Though I’d had a chance to catch frontman Andy Hull solo, I’d not yet seen Manchester Orchestra. I was so excited (even stood through shitty Seattle band The Annuals in wait…if that isn’t dedication, what is?). And I was so let down. Their performance was meandering, hard-rocking, unremarkable…in short, everything their debut wasn’t. Hull’s weak-assed excuse—”We forgot how to play all of our old songs; it’s the damnedest thing”—was understandably met with more than a few boos.
The British Are Coming
Let’s face it: Part of SXSW’s job is introducing attendees to new bands from across the Big Pond. This year, one of the more entertaining offerings was British band Wild Beasts. They traded and shared lead vocals, one of them doffing a perfect Klaus Nomi operatic effect. The Beasts delivered upbeat, catchy pop, complete with much onstage dancing.
Taking One for the Team
It’s definitely not about the words; it’s about the beats. Repetitious beats. And the crowd was eating it right up. When he wasn’t delivering his lines—and, let’s face it, there were maybe four lines per song, max—the singer of The Whip was instead punching the air for emphasis. And punching. And…well, you get it. For her part, the drummer was doing a respectable job of dancing on her stool. As for me, well, I’m really too old to be in front of the stage amid a teeming crowd.
That Song Sells Face Cream
As they were openers for PJ Harvey, Parachute was a band we were forced to sit through; truth is, they weren’t bad. When they launched into “She Is Love,” though, a beautiful song retrofitted for a Nivea commercial, I was sold. Not wholly original music, but thoroughly pleasing.
If You Like Joy Division…
…then you probably like Interpol. And if you like Interpol, then you probably like Editors. And if you like Editors, you’ll undoubtedly love British newbies White Lies, because they sound just like them. This isn’t wholly a bad thing, as their songs are tight and passionately delivered, and their set quite entertaining. Besides, hasn’t it all been done before?
There’s Always One
Each year, there’s a lot of buzz about one (usually British) band, and each year, said band seems to get stuck in one of the smallest venues possible. This year it was Pete and the Pirates; though they played a number of day parties, their night show at Cedar Street Courtyard—on the same bill as Peter, Bjorn and John, for chrissakes—was the one we’d scheduled to attend. With a capacity of no more than 150, it was packed out well before showtime. Ah, SXSW…always out to foil us on something, eh?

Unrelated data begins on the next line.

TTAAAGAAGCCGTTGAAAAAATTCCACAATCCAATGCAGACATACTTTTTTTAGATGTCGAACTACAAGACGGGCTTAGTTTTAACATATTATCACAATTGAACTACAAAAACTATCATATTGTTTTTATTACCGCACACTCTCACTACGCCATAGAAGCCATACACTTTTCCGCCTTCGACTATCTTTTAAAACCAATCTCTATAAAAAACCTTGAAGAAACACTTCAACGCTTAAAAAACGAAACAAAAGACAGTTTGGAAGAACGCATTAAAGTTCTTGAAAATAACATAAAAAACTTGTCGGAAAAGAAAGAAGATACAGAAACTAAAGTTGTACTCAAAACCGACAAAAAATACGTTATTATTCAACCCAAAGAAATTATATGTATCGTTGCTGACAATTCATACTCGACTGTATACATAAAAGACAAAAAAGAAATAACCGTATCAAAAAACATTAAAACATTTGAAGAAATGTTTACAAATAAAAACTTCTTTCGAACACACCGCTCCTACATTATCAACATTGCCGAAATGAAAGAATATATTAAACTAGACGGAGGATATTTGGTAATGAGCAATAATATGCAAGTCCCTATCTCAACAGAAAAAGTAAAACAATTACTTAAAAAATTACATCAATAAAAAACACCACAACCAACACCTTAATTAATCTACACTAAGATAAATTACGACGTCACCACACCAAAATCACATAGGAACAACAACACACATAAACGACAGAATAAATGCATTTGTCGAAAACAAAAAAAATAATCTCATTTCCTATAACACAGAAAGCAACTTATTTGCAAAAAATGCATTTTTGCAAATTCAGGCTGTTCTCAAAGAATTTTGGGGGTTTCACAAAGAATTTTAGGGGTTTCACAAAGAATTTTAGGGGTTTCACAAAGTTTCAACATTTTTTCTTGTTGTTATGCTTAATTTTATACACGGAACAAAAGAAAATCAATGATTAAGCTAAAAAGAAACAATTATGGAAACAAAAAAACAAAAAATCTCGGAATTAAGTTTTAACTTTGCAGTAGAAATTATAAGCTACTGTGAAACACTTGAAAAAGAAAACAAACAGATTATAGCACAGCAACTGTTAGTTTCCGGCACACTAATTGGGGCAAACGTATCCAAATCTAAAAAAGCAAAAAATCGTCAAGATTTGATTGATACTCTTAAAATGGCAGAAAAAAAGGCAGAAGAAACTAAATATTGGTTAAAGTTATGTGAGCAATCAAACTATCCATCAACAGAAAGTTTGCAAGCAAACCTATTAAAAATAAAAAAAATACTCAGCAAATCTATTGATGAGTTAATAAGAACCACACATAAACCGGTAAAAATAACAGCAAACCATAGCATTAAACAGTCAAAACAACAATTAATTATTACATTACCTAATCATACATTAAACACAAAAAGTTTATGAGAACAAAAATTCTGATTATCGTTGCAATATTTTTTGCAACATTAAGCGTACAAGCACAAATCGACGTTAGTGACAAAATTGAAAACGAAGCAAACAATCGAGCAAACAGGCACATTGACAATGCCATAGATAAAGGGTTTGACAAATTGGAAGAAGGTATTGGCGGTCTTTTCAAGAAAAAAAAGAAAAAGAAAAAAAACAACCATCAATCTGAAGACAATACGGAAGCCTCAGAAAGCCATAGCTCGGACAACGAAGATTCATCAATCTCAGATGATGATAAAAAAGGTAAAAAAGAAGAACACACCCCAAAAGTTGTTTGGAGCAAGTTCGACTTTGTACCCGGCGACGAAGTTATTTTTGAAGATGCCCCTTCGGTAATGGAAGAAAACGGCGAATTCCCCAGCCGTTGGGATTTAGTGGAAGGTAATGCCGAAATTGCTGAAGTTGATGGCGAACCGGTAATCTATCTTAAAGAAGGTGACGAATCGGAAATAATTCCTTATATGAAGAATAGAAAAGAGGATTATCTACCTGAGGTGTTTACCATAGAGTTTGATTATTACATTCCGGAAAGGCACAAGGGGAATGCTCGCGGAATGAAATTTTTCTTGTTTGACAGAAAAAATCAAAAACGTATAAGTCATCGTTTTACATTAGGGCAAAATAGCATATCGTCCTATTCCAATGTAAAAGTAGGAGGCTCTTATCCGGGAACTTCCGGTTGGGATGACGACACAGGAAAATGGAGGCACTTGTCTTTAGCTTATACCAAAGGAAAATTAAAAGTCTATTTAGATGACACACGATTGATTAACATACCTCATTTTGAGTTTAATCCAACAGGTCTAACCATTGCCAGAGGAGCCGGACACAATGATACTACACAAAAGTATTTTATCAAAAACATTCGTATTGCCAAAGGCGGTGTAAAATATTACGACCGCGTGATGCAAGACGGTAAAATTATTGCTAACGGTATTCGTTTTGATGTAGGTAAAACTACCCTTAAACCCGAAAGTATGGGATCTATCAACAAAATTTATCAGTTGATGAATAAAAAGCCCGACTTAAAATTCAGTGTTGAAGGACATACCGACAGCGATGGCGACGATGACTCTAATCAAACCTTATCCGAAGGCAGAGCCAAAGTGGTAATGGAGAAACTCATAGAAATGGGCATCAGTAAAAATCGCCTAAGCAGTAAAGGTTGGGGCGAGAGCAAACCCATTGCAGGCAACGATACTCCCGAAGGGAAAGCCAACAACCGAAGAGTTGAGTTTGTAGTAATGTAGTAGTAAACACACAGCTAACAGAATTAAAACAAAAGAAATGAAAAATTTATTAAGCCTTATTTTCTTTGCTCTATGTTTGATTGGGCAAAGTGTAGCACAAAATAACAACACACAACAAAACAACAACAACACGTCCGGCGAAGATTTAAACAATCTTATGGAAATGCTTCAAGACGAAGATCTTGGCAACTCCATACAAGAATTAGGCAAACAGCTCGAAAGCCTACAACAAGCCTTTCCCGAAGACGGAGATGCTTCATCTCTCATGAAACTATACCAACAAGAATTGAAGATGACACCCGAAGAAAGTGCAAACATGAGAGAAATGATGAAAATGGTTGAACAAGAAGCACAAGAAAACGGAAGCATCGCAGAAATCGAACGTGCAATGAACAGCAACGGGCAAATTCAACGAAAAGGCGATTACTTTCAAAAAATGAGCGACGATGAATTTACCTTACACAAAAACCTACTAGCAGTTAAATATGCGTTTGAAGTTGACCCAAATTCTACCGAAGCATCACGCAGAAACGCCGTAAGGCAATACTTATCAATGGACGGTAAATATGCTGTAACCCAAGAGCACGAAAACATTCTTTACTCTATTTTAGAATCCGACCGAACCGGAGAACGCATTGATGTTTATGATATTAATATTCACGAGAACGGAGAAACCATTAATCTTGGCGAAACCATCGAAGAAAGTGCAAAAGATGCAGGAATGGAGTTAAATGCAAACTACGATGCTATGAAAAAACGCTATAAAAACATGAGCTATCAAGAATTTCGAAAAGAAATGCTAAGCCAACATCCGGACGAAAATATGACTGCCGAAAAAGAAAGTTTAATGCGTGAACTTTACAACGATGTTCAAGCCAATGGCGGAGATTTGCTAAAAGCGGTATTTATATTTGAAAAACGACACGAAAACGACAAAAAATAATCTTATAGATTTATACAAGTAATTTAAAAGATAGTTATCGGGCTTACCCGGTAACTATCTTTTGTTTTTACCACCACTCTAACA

Was It Worth It?
Though they tried to infuse energy into their stage performance, Seattle’s Barcelona just missed wowing…save for uber incredible song “It’s About Time.” The swelling harmonies and addition of xylophone to their live show were pluses, but the vocalist’s overused falsetto, especially on the slow songs, tended to grate. Maybe this is a band best enjoyed on its winning CDs.
Hey…They’re Not Grunge!
This one’s just my own misguided assumption. Somehow, I’d always thought that Sub Pop band The Thermals were a grunge back; I couldn’t have been more wrong. Rather, they were a welcome surprise of melodic rock and super-tight arrangements.
I’d heard that Razorlight‘s third album was a major disappointment. Still, I don’t think it could have held a candle to their positively atrocious attempt at entertainment at this year’s SXSW. With a set that drew heavily from the shit—er, new—material, Johnny Borrell and Co. raced through their songs like all they wanted to do was to get offstage. Luckily for us, that’s all we wanted, too.
That Was Unexpected…and It Sucked
We were forced to endure bad comedy—seriously…comedy at the SXSW music festival? Margaret Cho‘s tribute to dick wasn’t at all funny; nor was Andy Kindler; the crowd was damn near violent during his pre-Hold Steady rant. | Laura Hamlett